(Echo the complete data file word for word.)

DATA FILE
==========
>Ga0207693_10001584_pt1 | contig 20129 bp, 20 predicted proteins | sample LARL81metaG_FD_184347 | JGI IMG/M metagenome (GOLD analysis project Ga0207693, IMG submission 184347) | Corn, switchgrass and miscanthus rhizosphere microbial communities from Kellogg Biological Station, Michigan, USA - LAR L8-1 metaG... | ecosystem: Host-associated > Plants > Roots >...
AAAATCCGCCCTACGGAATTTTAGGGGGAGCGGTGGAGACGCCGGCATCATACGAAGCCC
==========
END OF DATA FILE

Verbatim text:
>Ga0207693_10001584_pt1 | contig 20129 bp, 20 predicted proteins | sample LARL81metaG_FD_184347 | JGI IMG/M metagenome (GOLD analysis project Ga0207693, IMG submission 184347) | Corn, switchgrass and miscanthus rhizosphere microbial communities from Kellogg Biological Station, Michigan, USA - LAR L8-1 metaG... | ecosystem: Host-associated > Plants > Roots >...
AAAATCCGCCCTACGGAATTTTAGGGGGAGCGGTGGAGACGCCGGCATCATACGAAGCCC